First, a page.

It’s a trade-off.  A company loses the opportunity to work on other targets in the list of 300 in immediate terms, but gains exclusivity for the ten it picks.  Therefore the company can publish freely, communicate widely about its targets, and doesn’t have to worry about competition.  This may allow progress to be made more quickly because work can be done in the open.  As Laura Strong pointed out in a recent post on her blog, The Next Element, one of the problems of trying to network as a biopharma worker is that so many things are verboten to speak of, or at least are perceived that way.  I view the draft terms as trading broad uncertainty for more limited certainty.

What about the rest of the genes in the genome?

They aren’t covered by the agreement and can be worked on just as targets are worked on currently.  But here’s the catch.  After the first year, in subsequent drafts a company can choose whether to put something new that the company is working on into the draft pool or not.  But there will no longer be exceptions for targets a company has started working on between drafts, so the draft-eligible list could include that target if another company nominates it.

Well doesn’t that mean there’s no incentive for a company to work on something that isn’t one of their exclusive genes from a previous draft?

Not at all.  The essence of a draft is information, and  in specific, information asymmetry.  If a company has spent a few years working on a potential target in secret, it will have a much better idea of the value of that asset than another company.  Therefore, when bidding or picking, the company with more information will have an advantage.  In fact, if a company feels strongly about a novel candidate, it would probably want to have that target on the auction list so that the company could bid/win exclusive rights to it.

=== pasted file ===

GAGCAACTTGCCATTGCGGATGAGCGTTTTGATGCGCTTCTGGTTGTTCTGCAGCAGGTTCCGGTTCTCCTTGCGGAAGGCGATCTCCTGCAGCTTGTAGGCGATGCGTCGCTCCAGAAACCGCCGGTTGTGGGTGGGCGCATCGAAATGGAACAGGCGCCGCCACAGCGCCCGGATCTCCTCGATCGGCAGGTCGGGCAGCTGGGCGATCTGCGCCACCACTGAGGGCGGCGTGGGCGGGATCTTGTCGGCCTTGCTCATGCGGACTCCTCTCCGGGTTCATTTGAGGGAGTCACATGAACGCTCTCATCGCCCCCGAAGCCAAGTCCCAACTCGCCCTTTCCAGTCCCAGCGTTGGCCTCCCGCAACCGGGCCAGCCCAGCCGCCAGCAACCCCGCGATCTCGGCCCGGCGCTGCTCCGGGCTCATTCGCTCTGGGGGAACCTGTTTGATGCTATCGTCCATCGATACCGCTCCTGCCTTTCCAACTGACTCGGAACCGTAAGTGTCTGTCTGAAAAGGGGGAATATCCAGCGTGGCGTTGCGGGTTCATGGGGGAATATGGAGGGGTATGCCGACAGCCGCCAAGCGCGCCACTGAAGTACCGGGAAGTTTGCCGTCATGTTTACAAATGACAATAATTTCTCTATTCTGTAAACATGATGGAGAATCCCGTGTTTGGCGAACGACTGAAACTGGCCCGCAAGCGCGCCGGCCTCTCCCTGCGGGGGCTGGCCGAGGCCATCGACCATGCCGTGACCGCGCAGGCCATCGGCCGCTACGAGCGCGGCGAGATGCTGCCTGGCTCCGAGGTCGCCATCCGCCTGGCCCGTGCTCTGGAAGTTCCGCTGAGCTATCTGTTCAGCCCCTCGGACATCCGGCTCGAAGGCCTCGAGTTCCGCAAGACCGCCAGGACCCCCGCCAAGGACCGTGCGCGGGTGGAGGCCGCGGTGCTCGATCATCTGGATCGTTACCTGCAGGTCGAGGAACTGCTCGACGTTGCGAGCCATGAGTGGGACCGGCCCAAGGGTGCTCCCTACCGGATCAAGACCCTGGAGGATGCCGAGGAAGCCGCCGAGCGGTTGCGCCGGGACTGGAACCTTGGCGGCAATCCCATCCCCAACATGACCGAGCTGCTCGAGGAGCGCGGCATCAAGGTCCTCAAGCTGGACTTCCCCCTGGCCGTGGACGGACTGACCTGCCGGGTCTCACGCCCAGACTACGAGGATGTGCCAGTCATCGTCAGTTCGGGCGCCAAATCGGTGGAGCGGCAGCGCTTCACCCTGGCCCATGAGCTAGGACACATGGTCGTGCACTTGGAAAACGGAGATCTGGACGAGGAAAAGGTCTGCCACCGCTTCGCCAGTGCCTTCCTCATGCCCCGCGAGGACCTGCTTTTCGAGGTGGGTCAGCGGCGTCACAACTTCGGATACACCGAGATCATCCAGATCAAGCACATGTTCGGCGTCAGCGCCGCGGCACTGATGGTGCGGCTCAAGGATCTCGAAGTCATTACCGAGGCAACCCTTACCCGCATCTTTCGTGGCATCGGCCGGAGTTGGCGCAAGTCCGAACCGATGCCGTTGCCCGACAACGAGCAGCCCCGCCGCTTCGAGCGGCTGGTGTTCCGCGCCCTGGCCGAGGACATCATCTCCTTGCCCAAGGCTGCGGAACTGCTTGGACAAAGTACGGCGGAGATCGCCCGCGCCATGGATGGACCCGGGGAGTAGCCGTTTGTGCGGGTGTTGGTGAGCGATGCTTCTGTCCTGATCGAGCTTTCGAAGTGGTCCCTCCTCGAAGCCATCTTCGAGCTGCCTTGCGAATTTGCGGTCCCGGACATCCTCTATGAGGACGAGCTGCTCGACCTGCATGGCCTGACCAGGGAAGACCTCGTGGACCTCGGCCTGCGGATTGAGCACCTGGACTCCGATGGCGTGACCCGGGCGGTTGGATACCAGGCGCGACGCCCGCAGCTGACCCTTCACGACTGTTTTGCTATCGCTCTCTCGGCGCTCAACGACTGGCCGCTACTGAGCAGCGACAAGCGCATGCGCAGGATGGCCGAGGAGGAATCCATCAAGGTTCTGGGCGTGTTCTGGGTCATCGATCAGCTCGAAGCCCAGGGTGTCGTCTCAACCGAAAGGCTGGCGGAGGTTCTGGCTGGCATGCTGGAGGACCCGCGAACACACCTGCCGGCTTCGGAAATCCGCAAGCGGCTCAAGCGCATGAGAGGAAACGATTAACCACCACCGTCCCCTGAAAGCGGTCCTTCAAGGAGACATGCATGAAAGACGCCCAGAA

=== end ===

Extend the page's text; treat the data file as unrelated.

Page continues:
This sounds like some kind of game.

Yes!  Exactly!  A whole lot of elements of game-like play come into this, which is one thing that could provide additional motivation to research teams.  There are also the elements of game theory that are involved in things like trading draft picks and assets.  Also adding to the game-like elements is that exclusivity will be limited, and targets can become free agents.

Now you’re being silly.

Well, not really free agents per se.  But, in analogy to free agents in baseball, after a period of time (6 or 8 years?) the exclusivity would end and the target would once again be available for anyone to work on, or to be put back into the draft pool to be redrafted, possibly by someone else.  This encourages companies to try to get a compound as far as possible during the exclusive period.  Now, it’s true that a competitor might try to block the original owner by drafting a target when it becomes available again, so some mechanism would probably have to be put into place to allow the original company to retain the services of that target, probably for a premium.  Maybe losing one of their draft slots in the current draft?

What other game-like elements would come into play?